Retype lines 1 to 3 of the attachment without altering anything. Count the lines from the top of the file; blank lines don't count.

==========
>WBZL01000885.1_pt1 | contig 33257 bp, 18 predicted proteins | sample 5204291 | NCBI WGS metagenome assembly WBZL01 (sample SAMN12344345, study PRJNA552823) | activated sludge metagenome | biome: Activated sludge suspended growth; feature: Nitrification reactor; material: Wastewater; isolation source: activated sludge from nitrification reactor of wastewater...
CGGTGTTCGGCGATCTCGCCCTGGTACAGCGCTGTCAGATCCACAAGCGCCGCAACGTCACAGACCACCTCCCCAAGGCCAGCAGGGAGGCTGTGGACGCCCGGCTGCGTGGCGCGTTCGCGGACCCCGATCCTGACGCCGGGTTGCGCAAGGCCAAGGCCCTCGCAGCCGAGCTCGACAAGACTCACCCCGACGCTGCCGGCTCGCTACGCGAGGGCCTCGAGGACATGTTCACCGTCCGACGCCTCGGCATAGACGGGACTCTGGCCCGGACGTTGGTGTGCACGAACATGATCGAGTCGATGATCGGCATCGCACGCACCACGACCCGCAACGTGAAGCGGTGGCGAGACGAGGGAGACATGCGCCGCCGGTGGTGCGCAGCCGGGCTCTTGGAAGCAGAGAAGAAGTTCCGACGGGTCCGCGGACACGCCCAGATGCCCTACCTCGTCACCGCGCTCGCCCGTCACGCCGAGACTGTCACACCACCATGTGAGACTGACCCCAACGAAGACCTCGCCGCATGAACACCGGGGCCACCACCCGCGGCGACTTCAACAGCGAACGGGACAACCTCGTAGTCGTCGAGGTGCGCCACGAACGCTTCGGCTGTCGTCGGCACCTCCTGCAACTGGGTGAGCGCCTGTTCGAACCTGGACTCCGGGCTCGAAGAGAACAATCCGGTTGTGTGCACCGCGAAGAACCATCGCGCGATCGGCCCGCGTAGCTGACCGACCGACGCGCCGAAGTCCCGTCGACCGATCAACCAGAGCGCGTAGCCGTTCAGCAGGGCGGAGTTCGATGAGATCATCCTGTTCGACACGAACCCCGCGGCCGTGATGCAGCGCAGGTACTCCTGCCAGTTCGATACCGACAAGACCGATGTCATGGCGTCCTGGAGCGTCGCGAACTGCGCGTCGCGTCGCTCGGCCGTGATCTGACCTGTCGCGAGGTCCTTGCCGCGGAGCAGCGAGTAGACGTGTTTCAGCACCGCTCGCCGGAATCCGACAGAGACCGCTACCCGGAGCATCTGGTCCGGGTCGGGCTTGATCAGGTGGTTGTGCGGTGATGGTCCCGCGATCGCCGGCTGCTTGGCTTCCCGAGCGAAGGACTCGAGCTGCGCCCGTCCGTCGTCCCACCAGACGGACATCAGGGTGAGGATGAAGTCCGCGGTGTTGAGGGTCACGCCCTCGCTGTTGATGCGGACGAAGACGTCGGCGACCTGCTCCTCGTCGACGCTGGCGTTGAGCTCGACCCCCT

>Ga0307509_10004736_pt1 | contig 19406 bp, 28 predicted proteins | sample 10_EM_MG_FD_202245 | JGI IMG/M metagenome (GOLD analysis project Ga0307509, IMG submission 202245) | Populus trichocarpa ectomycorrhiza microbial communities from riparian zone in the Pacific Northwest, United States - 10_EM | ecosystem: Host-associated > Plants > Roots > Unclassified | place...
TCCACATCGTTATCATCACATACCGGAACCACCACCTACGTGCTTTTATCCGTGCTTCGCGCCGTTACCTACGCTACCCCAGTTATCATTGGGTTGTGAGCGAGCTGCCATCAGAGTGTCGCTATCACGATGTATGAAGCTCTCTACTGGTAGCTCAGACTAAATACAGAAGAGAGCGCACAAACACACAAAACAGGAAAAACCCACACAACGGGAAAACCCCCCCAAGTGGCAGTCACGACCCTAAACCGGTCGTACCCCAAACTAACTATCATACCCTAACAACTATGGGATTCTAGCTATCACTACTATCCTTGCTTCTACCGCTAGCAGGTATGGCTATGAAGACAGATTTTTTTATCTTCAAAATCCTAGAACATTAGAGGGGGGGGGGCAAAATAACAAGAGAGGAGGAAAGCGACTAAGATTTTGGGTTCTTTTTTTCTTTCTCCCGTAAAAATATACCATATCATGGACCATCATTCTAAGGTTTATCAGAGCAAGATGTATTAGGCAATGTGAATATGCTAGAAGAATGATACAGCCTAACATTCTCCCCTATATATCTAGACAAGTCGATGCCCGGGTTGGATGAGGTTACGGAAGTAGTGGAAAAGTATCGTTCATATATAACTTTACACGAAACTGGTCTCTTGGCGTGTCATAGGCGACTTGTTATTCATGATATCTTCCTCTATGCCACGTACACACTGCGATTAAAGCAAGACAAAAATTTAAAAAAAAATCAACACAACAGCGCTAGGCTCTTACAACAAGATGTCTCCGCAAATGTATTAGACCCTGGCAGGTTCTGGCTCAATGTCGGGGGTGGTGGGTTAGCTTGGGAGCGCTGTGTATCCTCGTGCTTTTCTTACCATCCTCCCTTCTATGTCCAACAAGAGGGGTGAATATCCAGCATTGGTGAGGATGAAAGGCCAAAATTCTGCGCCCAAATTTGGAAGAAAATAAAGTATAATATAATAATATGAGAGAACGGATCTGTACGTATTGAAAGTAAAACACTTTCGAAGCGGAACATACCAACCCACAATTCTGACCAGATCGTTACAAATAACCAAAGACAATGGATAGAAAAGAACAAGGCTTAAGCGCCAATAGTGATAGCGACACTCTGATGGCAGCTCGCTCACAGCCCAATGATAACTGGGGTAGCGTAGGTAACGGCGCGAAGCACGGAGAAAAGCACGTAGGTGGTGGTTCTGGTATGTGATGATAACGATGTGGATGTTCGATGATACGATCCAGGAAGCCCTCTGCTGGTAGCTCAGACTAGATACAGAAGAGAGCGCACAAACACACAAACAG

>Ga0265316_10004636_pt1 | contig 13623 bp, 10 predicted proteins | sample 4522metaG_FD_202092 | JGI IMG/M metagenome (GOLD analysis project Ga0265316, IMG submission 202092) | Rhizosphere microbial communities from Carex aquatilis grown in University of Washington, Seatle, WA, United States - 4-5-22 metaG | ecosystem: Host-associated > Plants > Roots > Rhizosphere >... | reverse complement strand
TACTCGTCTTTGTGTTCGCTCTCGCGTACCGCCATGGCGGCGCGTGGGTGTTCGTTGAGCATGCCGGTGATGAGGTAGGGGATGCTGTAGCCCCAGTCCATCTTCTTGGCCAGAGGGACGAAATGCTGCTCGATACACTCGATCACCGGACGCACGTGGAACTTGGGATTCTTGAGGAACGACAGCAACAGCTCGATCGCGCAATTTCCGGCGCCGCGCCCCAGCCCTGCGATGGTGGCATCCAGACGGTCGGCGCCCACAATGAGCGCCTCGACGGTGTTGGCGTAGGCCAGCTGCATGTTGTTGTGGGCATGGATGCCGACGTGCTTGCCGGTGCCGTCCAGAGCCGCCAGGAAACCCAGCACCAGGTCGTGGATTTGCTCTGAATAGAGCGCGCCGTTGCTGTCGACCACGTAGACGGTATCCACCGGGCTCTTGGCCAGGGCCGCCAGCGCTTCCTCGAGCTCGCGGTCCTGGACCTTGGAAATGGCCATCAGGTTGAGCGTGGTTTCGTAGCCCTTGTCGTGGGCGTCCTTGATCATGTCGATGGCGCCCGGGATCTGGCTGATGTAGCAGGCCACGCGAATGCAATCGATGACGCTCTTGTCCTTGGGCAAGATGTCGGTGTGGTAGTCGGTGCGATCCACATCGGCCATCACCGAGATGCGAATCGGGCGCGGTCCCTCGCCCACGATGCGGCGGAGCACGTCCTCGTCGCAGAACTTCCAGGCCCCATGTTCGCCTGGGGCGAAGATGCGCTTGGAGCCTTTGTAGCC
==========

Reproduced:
>WBZL01000885.1_pt1 | contig 33257 bp, 18 predicted proteins | sample 5204291 | NCBI WGS metagenome assembly WBZL01 (sample SAMN12344345, study PRJNA552823) | activated sludge metagenome | biome: Activated sludge suspended growth; feature: Nitrification reactor; material: Wastewater; isolation source: activated sludge from nitrification reactor of wastewater...
CGGTGTTCGGCGATCTCGCCCTGGTACAGCGCTGTCAGATCCACAAGCGCCGCAACGTCACAGACCACCTCCCCAAGGCCAGCAGGGAGGCTGTGGACGCCCGGCTGCGTGGCGCGTTCGCGGACCCCGATCCTGACGCCGGGTTGCGCAAGGCCAAGGCCCTCGCAGCCGAGCTCGACAAGACTCACCCCGACGCTGCCGGCTCGCTACGCGAGGGCCTCGAGGACATGTTCACCGTCCGACGCCTCGGCATAGACGGGACTCTGGCCCGGACGTTGGTGTGCACGAACATGATCGAGTCGATGATCGGCATCGCACGCACCACGACCCGCAACGTGAAGCGGTGGCGAGACGAGGGAGACATGCGCCGCCGGTGGTGCGCAGCCGGGCTCTTGGAAGCAGAGAAGAAGTTCCGACGGGTCCGCGGACACGCCCAGATGCCCTACCTCGTCACCGCGCTCGCCCGTCACGCCGAGACTGTCACACCACCATGTGAGACTGACCCCAACGAAGACCTCGCCGCATGAACACCGGGGCCACCACCCGCGGCGACTTCAACAGCGAACGGGACAACCTCGTAGTCGTCGAGGTGCGCCACGAACGCTTCGGCTGTCGTCGGCACCTCCTGCAACTGGGTGAGCGCCTGTTCGAACCTGGACTCCGGGCTCGAAGAGAACAATCCGGTTGTGTGCACCGCGAAGAACCATCGCGCGATCGGCCCGCGTAGCTGACCGACCGACGCGCCGAAGTCCCGTCGACCGATCAACCAGAGCGCGTAGCCGTTCAGCAGGGCGGAGTTCGATGAGATCATCCTGTTCGACACGAACCCCGCGGCCGTGATGCAGCGCAGGTACTCCTGCCAGTTCGATACCGACAAGACCGATGTCATGGCGTCCTGGAGCGTCGCGAACTGCGCGTCGCGTCGCTCGGCCGTGATCTGACCTGTCGCGAGGTCCTTGCCGCGGAGCAGCGAGTAGACGTGTTTCAGCACCGCTCGCCGGAATCCGACAGAGACCGCTACCCGGAGCATCTGGTCCGGGTCGGGCTTGATCAGGTGGTTGTGCGGTGATGGTCCCGCGATCGCCGGCTGCTTGGCTTCCCGAGCGAAGGACTCGAGCTGCGCCCGTCCGTCGTCCCACCAGACGGACATCAGGGTGAGGATGAAGTCCGCGGTGTTGAGGGTCACGCCCTCGCTGTTGATGCGGACGAAGACGTCGGCGACCTGCTCCTCGTCGACGCTGGCGTTGAGCTCGACCCCCT

>Ga0307509_10004736_pt1 | contig 19406 bp, 28 predicted proteins | sample 10_EM_MG_FD_202245 | JGI IMG/M metagenome (GOLD analysis project Ga0307509, IMG submission 202245) | Populus trichocarpa ectomycorrhiza microbial communities from riparian zone in the Pacific Northwest, United States - 10_EM | ecosystem: Host-associated > Plants > Roots > Unclassified | place...